As a result, even at this late date, with the clock ticking down to the August 2 drop-dead moment, President Obama was candid: The parties are “still far apart on a wide range of issues.”
Here are the options the Treasury Department is secretly considering:
- Delay certain payments beyond August 2;
- Use the 14th Amendment to do an “end run” around the debt ceiling impasse and just continue spending without congressional authorization;
- Prioritize payments in some descending order of importance.
Here's what Mary Miller is facing: In August, the U.S. Treasury will take in about $172 billion in revenues, but will have bills to pay of $306 billion. Simply put, without raising the debt ceiling, only about half of those bills are going to be paid. One of the options Treasury is exploring—considered by most as “politically explosive”—is to delay the $50 billion that is due to Social Security recipients on August 3. Another option being explored is delaying interest payments on some of the national debt, also considered highly risky to a nervous bond market that has its full attention focused on the Washington negotiations.
This is the “catastrophe” that Geithner and others have been warning about. But Sheldon Richman, editor of The Freeman and TheFreemanOnline.org, asks rhetorically, “Is it true?”
Consider the source. The people telling us this are the same people who think government spending and tax revenues are never high enough. These are the people who measure “national greatness” in budgetary terms. Of course they'd panic at the news that their credit cards are maxed out.
Professor Robert Higgs of the Independent Institute answers the question, “Have governments defaulted in the past?”:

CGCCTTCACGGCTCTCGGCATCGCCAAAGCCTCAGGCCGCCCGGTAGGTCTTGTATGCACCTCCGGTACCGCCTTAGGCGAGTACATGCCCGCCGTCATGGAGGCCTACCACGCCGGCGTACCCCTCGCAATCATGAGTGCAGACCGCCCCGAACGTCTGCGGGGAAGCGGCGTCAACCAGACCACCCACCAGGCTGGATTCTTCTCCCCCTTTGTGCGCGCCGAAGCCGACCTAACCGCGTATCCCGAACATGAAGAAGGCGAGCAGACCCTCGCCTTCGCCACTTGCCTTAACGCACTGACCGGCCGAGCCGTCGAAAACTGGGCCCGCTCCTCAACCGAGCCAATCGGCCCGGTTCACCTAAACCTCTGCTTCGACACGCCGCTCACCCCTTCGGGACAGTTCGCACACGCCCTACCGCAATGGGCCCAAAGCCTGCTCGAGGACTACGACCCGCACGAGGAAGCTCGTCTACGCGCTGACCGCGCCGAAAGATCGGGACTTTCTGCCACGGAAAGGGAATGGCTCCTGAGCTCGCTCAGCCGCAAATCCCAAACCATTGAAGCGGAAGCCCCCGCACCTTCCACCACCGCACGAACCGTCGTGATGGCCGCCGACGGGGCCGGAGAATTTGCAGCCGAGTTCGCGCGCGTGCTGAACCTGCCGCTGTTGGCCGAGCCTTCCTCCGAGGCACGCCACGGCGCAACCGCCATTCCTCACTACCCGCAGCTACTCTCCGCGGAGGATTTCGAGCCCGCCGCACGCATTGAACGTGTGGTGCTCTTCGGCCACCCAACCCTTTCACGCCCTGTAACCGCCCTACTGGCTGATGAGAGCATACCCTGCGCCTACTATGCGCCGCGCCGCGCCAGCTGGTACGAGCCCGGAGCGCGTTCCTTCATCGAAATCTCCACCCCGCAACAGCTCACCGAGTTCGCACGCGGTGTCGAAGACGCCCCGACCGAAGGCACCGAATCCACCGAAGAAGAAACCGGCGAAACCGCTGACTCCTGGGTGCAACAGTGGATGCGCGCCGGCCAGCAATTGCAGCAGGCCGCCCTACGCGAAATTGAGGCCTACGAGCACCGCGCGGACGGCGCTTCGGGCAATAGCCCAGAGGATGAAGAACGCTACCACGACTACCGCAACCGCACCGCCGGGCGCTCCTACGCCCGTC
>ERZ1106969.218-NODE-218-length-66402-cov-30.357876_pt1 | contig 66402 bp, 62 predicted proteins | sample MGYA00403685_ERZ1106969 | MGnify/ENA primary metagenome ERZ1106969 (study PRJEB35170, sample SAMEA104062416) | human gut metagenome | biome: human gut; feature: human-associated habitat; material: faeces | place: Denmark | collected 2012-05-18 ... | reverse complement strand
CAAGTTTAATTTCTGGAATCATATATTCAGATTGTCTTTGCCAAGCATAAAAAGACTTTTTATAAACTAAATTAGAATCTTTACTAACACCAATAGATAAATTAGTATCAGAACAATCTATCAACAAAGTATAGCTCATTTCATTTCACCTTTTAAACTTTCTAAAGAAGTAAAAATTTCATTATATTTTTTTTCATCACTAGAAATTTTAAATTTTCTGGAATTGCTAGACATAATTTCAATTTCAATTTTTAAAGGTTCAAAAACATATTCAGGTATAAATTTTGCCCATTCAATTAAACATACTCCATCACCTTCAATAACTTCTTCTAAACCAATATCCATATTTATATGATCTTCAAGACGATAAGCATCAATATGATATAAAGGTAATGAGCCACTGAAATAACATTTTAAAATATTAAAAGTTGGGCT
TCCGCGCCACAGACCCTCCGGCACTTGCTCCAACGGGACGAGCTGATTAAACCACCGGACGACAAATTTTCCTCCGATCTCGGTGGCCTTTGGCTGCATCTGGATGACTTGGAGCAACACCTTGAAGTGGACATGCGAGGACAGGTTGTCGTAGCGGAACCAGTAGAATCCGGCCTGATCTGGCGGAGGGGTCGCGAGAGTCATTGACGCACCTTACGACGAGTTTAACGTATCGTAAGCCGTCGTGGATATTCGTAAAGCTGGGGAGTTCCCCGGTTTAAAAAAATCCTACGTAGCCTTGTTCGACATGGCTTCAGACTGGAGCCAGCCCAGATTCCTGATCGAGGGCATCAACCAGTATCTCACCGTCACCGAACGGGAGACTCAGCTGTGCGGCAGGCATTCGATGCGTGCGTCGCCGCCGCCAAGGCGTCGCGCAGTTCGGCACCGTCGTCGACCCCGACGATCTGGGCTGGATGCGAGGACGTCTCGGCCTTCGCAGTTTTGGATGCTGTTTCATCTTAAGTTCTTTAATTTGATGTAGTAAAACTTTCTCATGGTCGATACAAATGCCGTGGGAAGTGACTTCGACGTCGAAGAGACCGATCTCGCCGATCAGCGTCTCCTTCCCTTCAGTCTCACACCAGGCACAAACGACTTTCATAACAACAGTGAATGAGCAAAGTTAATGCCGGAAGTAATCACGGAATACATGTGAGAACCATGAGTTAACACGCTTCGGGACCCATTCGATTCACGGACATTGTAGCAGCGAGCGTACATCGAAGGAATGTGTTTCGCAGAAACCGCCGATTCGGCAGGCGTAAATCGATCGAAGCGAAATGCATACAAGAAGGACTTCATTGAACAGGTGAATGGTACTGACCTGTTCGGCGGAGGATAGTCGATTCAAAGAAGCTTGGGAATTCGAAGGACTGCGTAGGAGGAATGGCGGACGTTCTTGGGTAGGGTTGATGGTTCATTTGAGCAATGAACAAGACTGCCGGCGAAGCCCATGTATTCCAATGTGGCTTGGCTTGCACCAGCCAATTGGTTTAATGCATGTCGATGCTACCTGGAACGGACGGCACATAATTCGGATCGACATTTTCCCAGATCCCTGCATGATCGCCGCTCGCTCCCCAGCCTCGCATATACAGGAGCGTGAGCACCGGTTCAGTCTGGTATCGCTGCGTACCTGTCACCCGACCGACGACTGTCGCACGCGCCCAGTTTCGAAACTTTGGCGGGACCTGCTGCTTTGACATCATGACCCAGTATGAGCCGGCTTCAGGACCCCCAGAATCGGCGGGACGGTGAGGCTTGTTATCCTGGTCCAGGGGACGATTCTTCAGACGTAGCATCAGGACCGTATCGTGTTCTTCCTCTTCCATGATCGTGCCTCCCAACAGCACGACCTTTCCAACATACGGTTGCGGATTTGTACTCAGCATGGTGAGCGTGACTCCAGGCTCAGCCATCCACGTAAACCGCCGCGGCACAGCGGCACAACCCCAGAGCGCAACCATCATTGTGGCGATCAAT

Of course, they have, on hundreds of occasions over the centuries. Have these defaults triggered “catastrophic economic and market consequences?” No. When a government defaults, there are consequences, of course, including heightened reluctance of lenders to lend to the deadbeat government…[but] the world keeps spinning.
Has the US government ever defaulted before? Yes, in 1933, by refusing to honor the gold clauses in its bonds, the Treasury engaged in a massive default.
One option is notably absent from any consideration by the Treasury in the event no agreement is reached: defense spending. The Pentagon is responsible, directly and indirectly, for spending nearly a third of the government's income. It's interesting to note that cutting defense spending by just one-third would save $5 trillion over the next decade, before any decisions about Medicare or Social Security are made.
The best option of all of course is simply to accept reality: The government cannot continue to spend more than it takes in. Attempts to hide that simple fact, or to do “work-arounds” to avoid its consequences, are just going to make the eventual resolution of the current fiscal crisis even more painful.